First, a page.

There is a theory in the social sciences that opens up a whole new paradigm for humanity. It's a theory that's been around for a while but hasn't caught on in popular culture. And even though it has the capacity to change the whole of human discourse from enmity to cooperation it still fails to take hold and do its magic.
It was given to us by "Alfred Korzybski, a Polish-American independent scholar who developed a field called general semantics, which he viewed as both distinct from, and more encompassing than, the field of semantics. He argued that human knowledge of the world is limited both by the human nervous system and the languages humans have developed, and thus no one can have direct access to reality, given that the most we can know is that which is filtered through the brain's responses to reality. His best-known dictum is "The map is not the territory"  .
I have found there are at least two steps to applying this theory. The first is personal. The second is too but it regards other people. Both are equally difficult. Both will bring confusion and discord before relief. But once they are taken there is no going back.
The first step is two-fold. First, we must understand what Korzybski meant when he said, "the map is not the territory." The second phase is much more difficult. We must realize it in our bodies. To do this we must acknowledge and own that the world you think you observe is not the actual world, but your representation of it. In other words, your processes, your ways of functioning, are not you and are not the world. They are learned over a lifetime of unexamined experiences, both conscious and unconscious.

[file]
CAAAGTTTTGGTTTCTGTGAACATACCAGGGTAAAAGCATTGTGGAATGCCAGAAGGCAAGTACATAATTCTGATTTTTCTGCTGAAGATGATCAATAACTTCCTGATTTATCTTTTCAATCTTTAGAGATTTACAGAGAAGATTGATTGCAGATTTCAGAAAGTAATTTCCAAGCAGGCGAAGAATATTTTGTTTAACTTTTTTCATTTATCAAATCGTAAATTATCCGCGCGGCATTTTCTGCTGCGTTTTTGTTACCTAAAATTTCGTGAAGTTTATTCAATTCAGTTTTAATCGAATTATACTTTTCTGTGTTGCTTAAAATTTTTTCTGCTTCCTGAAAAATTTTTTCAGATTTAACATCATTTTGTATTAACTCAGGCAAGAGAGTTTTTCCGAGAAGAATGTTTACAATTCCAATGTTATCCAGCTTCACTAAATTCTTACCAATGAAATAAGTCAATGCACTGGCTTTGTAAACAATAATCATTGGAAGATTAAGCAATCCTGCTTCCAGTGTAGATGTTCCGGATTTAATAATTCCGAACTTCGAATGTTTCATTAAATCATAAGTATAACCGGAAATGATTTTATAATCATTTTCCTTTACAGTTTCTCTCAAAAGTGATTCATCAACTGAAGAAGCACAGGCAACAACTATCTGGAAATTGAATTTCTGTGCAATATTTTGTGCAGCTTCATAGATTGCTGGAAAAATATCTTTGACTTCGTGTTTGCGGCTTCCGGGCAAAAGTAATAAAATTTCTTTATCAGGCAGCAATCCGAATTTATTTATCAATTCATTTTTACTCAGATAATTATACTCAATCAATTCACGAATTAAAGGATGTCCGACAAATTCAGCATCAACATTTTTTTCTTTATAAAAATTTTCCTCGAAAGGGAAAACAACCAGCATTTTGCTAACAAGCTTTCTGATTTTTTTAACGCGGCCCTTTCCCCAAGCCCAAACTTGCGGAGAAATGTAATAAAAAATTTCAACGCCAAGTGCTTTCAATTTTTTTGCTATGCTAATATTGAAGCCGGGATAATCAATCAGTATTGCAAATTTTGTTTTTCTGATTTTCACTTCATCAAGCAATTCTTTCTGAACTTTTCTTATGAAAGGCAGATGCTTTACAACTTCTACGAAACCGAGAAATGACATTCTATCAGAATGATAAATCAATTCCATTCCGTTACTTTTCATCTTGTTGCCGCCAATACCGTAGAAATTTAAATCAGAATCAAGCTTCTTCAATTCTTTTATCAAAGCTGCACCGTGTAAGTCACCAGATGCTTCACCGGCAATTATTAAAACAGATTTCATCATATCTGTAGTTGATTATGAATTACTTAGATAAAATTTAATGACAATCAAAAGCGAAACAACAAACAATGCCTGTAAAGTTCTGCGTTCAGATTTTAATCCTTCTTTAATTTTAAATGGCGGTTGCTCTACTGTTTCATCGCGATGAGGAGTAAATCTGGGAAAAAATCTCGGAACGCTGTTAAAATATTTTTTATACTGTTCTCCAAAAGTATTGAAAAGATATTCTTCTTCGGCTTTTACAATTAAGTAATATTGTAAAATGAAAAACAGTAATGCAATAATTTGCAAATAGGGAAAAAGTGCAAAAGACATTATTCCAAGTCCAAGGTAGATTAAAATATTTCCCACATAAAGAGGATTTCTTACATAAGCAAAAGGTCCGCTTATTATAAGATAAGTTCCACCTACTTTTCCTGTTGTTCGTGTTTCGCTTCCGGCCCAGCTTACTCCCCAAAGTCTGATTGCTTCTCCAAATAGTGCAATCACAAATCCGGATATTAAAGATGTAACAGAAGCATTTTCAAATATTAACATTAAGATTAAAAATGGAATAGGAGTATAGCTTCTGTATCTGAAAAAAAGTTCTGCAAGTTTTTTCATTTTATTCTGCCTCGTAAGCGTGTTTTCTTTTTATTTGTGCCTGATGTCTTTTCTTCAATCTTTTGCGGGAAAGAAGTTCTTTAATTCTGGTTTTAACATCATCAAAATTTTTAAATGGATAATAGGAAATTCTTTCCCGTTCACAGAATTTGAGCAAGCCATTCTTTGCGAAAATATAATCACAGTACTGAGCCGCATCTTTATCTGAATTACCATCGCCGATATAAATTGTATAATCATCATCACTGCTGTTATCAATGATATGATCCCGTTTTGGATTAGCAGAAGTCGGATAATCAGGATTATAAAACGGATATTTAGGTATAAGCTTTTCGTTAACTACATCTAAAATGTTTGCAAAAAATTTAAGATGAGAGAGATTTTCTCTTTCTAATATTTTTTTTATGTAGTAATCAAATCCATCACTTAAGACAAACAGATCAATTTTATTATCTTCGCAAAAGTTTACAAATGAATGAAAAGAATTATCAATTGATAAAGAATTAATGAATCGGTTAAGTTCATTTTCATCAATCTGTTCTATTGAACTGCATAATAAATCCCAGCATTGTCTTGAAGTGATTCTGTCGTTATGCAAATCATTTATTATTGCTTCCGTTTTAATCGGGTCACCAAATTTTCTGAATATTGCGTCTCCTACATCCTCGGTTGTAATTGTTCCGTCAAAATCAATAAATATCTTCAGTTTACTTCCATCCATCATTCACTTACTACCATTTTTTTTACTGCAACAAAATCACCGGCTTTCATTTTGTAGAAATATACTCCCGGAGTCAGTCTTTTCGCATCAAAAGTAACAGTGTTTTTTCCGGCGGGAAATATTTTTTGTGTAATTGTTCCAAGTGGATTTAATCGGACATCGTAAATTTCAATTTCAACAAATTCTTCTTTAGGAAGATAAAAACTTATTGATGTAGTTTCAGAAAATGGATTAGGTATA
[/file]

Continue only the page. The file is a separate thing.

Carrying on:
Your point of view comes from your interpretations of incomplete sensory perceptions, is formed by past experiences, shaped by your own unique biological characteristics, and heavily influenced by your expectations and preferences, all neatly bundled up in the house of being called language.
Or in simpler terms, Gorilla-Glued together by what you already believe as though it would disintegrate if some little piece of new data didn't fit.
As difficult at this first step is to achieve, the second is even tougher. We must then apply this idea to every other human being we meet. Not just our friends and family. Not just those we love and care about. Not just those who agree with us. But every human being on the planet.
Because every other human being on the planet is a unique individual with a fully complete, yet different point of view that they value as much as you do your own. And it is only in accepting that reality that we can then communicate ours respectfully and mutually open up new ways of seeing the world.
Korzybski introduced this theory in the first edition of his book, Science and Sanity, in 1933. I learned of it in the late 70's and have been trying to live it myself. I've been successful in knowing what it means, but the political narrative today is the greatest challenge to implementation I've faced in the fifty plus years I've been trying. So, if you want to give it a shot, be kind to yourself and realistic in your goals.
Robert De Filippis